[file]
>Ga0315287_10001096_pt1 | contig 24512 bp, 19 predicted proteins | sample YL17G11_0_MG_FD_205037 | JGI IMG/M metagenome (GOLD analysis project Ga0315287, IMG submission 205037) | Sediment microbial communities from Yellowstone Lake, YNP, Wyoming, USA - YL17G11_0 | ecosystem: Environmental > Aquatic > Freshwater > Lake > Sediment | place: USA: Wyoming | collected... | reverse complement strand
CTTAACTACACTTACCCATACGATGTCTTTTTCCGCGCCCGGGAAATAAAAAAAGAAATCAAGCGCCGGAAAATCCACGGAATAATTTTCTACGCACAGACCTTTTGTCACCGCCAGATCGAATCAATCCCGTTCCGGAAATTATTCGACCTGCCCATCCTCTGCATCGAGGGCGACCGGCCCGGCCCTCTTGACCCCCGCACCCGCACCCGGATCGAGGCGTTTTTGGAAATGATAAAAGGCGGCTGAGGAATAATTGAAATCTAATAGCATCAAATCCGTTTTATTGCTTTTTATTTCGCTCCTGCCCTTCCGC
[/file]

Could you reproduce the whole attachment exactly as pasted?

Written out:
>Ga0315287_10001096_pt1 | contig 24512 bp, 19 predicted proteins | sample YL17G11_0_MG_FD_205037 | JGI IMG/M metagenome (GOLD analysis project Ga0315287, IMG submission 205037) | Sediment microbial communities from Yellowstone Lake, YNP, Wyoming, USA - YL17G11_0 | ecosystem: Environmental > Aquatic > Freshwater > Lake > Sediment | place: USA: Wyoming | collected... | reverse complement strand
CTTAACTACACTTACCCATACGATGTCTTTTTCCGCGCCCGGGAAATAAAAAAAGAAATCAAGCGCCGGAAAATCCACGGAATAATTTTCTACGCACAGACCTTTTGTCACCGCCAGATCGAATCAATCCCGTTCCGGAAATTATTCGACCTGCCCATCCTCTGCATCGAGGGCGACCGGCCCGGCCCTCTTGACCCCCGCACCCGCACCCGGATCGAGGCGTTTTTGGAAATGATAAAAGGCGGCTGAGGAATAATTGAAATCTAATAGCATCAAATCCGTTTTATTGCTTTTTATTTCGCTCCTGCCCTTCCGC